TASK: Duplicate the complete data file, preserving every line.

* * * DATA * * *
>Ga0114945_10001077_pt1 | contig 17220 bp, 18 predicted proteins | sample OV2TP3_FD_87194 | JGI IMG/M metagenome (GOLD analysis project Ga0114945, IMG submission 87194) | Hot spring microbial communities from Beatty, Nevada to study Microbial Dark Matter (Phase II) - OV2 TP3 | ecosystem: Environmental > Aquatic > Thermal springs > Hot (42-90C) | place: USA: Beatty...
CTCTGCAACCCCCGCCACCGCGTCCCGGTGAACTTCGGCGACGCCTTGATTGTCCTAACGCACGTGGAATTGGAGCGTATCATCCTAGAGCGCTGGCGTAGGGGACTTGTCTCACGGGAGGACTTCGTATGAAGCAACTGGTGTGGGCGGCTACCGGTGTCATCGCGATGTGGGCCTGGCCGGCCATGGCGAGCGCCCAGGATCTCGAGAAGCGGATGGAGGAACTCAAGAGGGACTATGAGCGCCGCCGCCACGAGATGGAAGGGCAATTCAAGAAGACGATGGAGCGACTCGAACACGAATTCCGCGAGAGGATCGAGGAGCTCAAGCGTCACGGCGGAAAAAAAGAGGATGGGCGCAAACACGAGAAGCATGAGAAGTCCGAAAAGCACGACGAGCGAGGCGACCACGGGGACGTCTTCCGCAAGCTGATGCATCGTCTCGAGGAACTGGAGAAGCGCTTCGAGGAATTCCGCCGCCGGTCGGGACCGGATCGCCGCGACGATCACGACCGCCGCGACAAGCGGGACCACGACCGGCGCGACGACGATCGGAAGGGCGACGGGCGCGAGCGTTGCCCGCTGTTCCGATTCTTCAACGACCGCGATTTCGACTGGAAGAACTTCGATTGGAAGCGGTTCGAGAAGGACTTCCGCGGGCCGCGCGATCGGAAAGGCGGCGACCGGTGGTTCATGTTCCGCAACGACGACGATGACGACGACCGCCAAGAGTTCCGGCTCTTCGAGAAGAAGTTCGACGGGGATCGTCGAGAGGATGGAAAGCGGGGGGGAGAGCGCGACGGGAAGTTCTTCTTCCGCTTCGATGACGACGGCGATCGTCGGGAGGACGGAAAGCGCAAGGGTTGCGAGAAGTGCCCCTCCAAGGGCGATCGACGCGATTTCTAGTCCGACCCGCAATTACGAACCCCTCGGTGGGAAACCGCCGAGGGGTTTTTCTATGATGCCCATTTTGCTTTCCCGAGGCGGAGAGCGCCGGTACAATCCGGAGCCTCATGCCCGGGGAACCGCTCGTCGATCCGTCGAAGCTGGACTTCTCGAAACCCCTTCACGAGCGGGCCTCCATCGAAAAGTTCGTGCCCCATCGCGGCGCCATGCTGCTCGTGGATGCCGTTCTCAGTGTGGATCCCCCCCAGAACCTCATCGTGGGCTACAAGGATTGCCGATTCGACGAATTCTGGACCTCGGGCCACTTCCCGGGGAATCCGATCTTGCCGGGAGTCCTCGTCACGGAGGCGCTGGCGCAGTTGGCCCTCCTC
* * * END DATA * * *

>Ga0114945_10001077_pt1 | contig 17220 bp, 18 predicted proteins | sample OV2TP3_FD_87194 | JGI IMG/M metagenome (GOLD analysis project Ga0114945, IMG submission 87194) | Hot spring microbial communities from Beatty, Nevada to study Microbial Dark Matter (Phase II) - OV2 TP3 | ecosystem: Environmental > Aquatic > Thermal springs > Hot (42-90C) | place: USA: Beatty...
CTCTGCAACCCCCGCCACCGCGTCCCGGTGAACTTCGGCGACGCCTTGATTGTCCTAACGCACGTGGAATTGGAGCGTATCATCCTAGAGCGCTGGCGTAGGGGACTTGTCTCACGGGAGGACTTCGTATGAAGCAACTGGTGTGGGCGGCTACCGGTGTCATCGCGATGTGGGCCTGGCCGGCCATGGCGAGCGCCCAGGATCTCGAGAAGCGGATGGAGGAACTCAAGAGGGACTATGAGCGCCGCCGCCACGAGATGGAAGGGCAATTCAAGAAGACGATGGAGCGACTCGAACACGAATTCCGCGAGAGGATCGAGGAGCTCAAGCGTCACGGCGGAAAAAAAGAGGATGGGCGCAAACACGAGAAGCATGAGAAGTCCGAAAAGCACGACGAGCGAGGCGACCACGGGGACGTCTTCCGCAAGCTGATGCATCGTCTCGAGGAACTGGAGAAGCGCTTCGAGGAATTCCGCCGCCGGTCGGGACCGGATCGCCGCGACGATCACGACCGCCGCGACAAGCGGGACCACGACCGGCGCGACGACGATCGGAAGGGCGACGGGCGCGAGCGTTGCCCGCTGTTCCGATTCTTCAACGACCGCGATTTCGACTGGAAGAACTTCGATTGGAAGCGGTTCGAGAAGGACTTCCGCGGGCCGCGCGATCGGAAAGGCGGCGACCGGTGGTTCATGTTCCGCAACGACGACGATGACGACGACCGCCAAGAGTTCCGGCTCTTCGAGAAGAAGTTCGACGGGGATCGTCGAGAGGATGGAAAGCGGGGGGGAGAGCGCGACGGGAAGTTCTTCTTCCGCTTCGATGACGACGGCGATCGTCGGGAGGACGGAAAGCGCAAGGGTTGCGAGAAGTGCCCCTCCAAGGGCGATCGACGCGATTTCTAGTCCGACCCGCAATTACGAACCCCTCGGTGGGAAACCGCCGAGGGGTTTTTCTATGATGCCCATTTTGCTTTCCCGAGGCGGAGAGCGCCGGTACAATCCGGAGCCTCATGCCCGGGGAACCGCTCGTCGATCCGTCGAAGCTGGACTTCTCGAAACCCCTTCACGAGCGGGCCTCCATCGAAAAGTTCGTGCCCCATCGCGGCGCCATGCTGCTCGTGGATGCCGTTCTCAGTGTGGATCCCCCCCAGAACCTCATCGTGGGCTACAAGGATTGCCGATTCGACGAATTCTGGACCTCGGGCCACTTCCCGGGGAATCCGATCTTGCCGGGAGTCCTCGTCACGGAGGCGCTGGCGCAGTTGGCCCTCCTC